A hundred and fifty years later, it seems like such a simple deduction. To advance our understanding of geology or evolution today, he thought, you would have to be much more subtle than that. And yet, he wondered, how many people think of moments in history, the earthshaking conception of earthshattering theories, as they traverse rock formations like these? What do most people think of when they’re walking along this trail? He looked up and saw how the distant mountains bursting up into the sky gave scope to the vast distances, making of the horizon a symbol of the tininess of these individual human bodies tossing imperceptibly about on the tide of eternity, precipitating a vertiginous dropping away of identity, obliteration before the shock wave of detonated timescales.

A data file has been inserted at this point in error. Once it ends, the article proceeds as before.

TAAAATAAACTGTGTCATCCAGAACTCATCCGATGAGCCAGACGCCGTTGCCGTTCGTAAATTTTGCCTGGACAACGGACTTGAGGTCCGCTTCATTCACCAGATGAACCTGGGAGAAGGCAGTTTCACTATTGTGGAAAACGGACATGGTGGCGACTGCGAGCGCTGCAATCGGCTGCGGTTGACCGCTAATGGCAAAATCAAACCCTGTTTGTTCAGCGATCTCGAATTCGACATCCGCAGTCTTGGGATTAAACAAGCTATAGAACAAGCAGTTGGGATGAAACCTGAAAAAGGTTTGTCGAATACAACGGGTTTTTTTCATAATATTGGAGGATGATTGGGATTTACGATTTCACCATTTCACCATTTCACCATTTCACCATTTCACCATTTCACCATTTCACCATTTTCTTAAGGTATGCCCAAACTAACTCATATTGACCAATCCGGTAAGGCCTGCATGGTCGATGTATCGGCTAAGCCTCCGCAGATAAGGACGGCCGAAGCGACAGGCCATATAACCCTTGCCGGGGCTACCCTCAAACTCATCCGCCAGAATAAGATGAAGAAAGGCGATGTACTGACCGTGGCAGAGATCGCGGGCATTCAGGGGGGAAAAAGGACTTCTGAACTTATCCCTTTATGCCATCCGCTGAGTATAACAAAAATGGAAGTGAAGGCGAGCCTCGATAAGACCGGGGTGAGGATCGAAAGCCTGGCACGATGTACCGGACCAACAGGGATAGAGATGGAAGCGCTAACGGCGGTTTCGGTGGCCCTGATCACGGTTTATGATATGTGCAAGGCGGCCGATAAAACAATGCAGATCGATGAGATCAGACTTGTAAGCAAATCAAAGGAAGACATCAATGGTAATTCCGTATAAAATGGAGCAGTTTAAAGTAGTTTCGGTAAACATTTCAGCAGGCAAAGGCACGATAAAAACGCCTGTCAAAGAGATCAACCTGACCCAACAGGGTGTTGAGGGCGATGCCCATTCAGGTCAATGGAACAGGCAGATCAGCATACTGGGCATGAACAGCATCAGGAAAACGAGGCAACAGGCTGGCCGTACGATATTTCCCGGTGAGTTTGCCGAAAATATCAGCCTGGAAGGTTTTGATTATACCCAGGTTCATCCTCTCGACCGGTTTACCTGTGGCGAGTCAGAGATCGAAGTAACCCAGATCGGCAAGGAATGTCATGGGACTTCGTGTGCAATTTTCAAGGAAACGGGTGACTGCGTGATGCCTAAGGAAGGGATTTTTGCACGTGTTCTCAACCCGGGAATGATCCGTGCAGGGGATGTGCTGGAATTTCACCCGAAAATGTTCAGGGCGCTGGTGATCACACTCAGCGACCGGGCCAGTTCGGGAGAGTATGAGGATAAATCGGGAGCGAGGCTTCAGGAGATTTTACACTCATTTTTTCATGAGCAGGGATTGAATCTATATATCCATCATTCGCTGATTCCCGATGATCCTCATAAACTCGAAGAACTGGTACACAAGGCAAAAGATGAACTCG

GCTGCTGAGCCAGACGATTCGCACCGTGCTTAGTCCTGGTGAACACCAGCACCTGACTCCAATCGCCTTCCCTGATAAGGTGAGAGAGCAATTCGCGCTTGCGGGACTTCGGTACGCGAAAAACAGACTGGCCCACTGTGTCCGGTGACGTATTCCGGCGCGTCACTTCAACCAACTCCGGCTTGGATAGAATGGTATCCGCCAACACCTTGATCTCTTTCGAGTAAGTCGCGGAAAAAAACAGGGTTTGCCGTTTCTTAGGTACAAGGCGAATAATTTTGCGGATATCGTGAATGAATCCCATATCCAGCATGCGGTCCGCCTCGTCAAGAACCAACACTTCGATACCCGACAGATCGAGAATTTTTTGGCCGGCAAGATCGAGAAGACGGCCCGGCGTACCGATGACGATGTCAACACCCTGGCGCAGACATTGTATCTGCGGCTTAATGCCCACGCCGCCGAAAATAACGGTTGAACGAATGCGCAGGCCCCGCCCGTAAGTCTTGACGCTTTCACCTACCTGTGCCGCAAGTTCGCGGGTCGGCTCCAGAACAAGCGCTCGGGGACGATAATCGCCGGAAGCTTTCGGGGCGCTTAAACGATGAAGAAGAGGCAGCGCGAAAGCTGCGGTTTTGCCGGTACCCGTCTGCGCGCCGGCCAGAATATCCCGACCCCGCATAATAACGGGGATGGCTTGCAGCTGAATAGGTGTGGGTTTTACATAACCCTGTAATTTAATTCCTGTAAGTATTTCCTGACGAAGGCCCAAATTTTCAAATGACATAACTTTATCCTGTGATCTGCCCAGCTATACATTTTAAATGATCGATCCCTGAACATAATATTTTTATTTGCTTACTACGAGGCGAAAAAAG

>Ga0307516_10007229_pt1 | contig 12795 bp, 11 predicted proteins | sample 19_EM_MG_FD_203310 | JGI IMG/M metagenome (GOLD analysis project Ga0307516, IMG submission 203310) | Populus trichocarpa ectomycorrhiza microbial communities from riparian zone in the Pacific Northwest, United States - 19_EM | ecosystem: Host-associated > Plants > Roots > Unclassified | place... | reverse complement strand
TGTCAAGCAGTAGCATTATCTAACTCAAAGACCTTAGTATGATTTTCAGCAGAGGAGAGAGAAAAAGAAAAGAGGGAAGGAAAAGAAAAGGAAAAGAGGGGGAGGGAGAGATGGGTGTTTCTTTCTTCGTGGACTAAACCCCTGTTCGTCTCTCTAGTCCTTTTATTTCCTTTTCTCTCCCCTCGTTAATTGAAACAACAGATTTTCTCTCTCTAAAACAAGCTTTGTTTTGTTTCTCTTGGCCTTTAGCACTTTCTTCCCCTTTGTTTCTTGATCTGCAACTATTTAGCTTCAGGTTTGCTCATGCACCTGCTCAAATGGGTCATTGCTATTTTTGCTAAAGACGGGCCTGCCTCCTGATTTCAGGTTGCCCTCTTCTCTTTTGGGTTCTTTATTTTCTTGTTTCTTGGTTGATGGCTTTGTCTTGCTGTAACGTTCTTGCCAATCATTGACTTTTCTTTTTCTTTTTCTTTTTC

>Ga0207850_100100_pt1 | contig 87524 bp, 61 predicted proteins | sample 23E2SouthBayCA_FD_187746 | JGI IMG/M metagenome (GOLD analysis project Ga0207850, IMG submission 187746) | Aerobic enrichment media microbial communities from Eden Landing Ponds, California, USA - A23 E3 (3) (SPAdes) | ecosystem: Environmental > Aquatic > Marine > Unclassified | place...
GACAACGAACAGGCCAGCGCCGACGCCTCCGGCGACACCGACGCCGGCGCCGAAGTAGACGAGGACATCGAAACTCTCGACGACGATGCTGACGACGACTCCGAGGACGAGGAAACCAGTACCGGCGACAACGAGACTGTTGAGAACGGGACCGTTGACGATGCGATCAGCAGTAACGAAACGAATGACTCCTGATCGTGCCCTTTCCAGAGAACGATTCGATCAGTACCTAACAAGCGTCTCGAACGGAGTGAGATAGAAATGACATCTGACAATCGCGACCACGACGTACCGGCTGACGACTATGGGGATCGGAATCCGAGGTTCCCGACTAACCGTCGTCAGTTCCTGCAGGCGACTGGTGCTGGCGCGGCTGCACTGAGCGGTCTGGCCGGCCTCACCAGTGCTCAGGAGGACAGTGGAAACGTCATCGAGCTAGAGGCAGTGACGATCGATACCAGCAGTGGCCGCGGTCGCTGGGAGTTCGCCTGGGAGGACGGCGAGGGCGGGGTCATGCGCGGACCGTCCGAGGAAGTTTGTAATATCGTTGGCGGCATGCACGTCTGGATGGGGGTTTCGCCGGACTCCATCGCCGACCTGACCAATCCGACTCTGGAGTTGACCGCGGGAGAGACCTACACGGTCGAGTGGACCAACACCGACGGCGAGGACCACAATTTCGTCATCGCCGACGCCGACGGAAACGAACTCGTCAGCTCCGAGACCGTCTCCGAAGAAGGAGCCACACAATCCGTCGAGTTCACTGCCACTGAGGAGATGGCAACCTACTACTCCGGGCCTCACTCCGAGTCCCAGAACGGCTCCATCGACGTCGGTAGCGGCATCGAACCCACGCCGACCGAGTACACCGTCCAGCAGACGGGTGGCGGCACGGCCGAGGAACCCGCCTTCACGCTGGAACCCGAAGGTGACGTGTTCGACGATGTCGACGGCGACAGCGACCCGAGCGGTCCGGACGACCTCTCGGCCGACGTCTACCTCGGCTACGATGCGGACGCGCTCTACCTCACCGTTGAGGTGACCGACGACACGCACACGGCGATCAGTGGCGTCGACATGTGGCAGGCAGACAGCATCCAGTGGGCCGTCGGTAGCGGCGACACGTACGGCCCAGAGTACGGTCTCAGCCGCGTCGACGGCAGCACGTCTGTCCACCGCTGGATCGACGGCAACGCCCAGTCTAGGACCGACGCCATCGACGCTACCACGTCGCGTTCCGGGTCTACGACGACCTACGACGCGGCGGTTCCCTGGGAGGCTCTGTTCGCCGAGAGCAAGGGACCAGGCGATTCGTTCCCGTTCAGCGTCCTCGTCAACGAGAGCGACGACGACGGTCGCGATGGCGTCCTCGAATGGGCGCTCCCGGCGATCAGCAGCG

Stacy and Emily were still far enough ahead, and Steven far enough behind, that he had the trail to himself. Darwin just isn’t relevant to anyone, he thought. The concentrated heat of the toppling afternoon sun was momentarily chased over the corrugated sandstone by a chill. You can live your whole life, he thought, be moderately happy, and never have to think of evolution or geological timescales even once—hell, you may even be happier that way. And you, he thought to himself, you may have a type of passion teachers think is just delightful—until you let it loose to savage their own lessons. But most people, most of the time, would rather not have to take anything that seriously. Examine the underpinnings to a point. Allow for doubts and objections to a point. The point where having to think about what it could mean isn’t as exciting as it is scary. The way you do it makes people uncomfortable. It made your ex want to kill you.